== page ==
Woods we see in everyday American life—pine, oak, and maple—make up a small and comparatively uninteresting group of species. Around the globe, however, woods vary widely in appearance and physical properties. Colors can range from pale yellows and grays to vibrant hues of purple, red, and green, and from rich browns to pure, solid black.
Some species, like certain pines, are so abundant that they are used as disposable packaging material, while others, such as African Blackwood, are so rare that they can cost over $600.00 per cubic foot!
Density can vary from unbelievably light—balsa is less than 1/6th the density of water—to heavier than concrete. For example, the South American species Lignum Vitae is so water-resistant and dense that it is commonly used in bearings for large naval craft and hydroelectric dams.
In order to fully understand these differences, and how they can affect your projects, I will cover some of the basic differentiating properties of wood and the terminology used to describe them.
Grain type is another important factor to consider. Straight grained wood is predictable and easy to cut and sand, whereas interlocked grain (wood that regularly changes its growth direction slightly, causing the layers of growth to interlock and overlap) can cause unwanted 'tearout' during cutting, planing, and/or sanding, as seen on the maple board on the far left below. This tearout occurred when I was trying to plane down the edge of the board—the blade caught a section of grain that was interlocked with the surrounding wood, tearing out the entire area instead of cutting straight across as I had intended.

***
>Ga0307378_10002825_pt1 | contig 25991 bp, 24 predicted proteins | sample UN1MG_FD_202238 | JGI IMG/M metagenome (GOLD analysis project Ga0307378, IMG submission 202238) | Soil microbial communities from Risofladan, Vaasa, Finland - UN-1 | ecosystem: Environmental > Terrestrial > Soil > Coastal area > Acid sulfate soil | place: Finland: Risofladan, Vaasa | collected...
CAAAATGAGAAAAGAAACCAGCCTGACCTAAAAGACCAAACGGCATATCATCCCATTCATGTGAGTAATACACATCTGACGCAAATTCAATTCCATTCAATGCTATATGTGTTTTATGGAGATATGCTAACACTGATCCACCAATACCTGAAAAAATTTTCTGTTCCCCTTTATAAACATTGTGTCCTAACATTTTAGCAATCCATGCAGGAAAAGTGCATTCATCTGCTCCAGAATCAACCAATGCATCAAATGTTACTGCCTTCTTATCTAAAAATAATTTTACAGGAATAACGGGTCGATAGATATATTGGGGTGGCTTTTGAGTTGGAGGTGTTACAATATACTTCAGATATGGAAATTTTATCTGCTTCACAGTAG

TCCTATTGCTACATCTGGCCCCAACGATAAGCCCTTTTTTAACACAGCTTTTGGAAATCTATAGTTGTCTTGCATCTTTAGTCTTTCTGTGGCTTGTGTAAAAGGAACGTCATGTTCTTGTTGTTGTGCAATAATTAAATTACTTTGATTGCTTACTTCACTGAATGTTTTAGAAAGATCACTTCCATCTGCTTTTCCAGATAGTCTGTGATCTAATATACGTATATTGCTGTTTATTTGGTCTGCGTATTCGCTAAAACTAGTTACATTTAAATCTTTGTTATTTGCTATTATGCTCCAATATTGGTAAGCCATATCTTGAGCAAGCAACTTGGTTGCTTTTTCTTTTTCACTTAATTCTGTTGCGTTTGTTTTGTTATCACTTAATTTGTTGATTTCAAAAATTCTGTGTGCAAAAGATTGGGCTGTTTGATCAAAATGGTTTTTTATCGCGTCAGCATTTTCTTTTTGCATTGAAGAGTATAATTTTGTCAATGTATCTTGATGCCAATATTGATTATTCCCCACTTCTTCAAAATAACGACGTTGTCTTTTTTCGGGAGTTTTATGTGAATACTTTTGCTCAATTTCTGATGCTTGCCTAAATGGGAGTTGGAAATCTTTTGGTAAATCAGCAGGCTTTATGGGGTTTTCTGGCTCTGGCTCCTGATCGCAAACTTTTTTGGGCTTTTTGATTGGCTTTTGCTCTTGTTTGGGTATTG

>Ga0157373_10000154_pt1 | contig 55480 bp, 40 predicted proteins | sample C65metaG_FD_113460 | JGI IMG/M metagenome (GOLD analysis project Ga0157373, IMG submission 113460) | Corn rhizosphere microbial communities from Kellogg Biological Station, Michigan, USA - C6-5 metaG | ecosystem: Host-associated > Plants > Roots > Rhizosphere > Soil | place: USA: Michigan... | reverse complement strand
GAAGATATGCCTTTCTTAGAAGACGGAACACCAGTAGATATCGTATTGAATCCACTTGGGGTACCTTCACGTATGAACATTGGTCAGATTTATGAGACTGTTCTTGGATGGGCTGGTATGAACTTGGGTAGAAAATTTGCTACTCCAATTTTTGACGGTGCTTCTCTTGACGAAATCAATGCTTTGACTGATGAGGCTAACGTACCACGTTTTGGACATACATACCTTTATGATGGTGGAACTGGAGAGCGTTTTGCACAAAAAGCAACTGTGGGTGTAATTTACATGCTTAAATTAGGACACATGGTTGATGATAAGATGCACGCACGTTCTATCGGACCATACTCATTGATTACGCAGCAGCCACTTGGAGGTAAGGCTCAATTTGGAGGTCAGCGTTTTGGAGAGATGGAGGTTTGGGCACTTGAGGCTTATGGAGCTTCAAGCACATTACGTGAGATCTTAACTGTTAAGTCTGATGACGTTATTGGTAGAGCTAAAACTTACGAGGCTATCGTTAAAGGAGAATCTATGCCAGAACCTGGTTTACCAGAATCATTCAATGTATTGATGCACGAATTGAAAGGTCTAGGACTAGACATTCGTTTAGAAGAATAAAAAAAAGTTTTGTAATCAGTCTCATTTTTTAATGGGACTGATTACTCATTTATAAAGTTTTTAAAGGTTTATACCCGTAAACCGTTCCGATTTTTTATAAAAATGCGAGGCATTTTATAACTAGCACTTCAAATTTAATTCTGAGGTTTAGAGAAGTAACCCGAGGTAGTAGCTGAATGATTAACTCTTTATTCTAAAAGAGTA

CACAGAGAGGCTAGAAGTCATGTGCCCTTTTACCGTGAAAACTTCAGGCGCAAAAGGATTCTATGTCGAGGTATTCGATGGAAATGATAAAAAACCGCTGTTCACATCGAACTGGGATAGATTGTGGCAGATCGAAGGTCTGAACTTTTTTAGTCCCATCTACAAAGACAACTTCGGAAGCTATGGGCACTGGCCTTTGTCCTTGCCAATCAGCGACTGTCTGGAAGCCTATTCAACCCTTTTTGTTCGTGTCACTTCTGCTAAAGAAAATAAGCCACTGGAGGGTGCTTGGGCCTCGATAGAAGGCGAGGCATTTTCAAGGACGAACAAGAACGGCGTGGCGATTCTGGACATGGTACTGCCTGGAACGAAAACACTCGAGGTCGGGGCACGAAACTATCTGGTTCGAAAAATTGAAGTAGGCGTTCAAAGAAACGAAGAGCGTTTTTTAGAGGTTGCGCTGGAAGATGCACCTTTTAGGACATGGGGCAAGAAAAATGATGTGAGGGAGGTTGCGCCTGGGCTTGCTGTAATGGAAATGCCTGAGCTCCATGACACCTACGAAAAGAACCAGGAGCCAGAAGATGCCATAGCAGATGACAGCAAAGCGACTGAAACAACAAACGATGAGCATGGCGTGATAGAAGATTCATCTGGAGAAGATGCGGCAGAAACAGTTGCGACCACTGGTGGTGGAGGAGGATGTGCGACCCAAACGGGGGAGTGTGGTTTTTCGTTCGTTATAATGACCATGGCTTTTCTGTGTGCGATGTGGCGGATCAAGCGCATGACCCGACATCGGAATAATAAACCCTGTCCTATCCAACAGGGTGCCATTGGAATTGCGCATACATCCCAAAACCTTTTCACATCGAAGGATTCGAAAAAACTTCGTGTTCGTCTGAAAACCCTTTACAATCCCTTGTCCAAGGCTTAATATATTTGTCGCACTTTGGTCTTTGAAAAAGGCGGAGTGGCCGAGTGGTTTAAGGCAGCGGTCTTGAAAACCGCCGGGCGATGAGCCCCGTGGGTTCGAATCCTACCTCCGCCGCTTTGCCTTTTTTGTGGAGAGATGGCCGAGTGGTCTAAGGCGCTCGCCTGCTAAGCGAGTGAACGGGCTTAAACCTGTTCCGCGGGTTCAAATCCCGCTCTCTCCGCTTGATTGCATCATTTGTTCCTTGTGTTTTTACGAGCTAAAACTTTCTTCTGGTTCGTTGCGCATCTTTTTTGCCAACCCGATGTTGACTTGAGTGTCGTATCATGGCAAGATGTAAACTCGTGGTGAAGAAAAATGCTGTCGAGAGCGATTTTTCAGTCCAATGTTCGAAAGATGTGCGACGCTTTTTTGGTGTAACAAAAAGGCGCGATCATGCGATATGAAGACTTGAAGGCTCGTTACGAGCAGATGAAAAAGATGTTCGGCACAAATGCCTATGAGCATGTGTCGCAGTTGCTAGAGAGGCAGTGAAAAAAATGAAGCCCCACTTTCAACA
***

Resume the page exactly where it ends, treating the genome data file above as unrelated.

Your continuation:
Porosity affects both the appearance and working properties of the wood. Ring-porous woods have larger pores at the edge of their growth rings, while diffuse-porous woods have the same size of pores throughout. This can affect the appearance of the wood, especially in pieces that are flatsawn, as shown below. Additionally, woods that are highly porous are harder to sand to a smooth finish, and tend to absorb more glue and finish than less porous woods.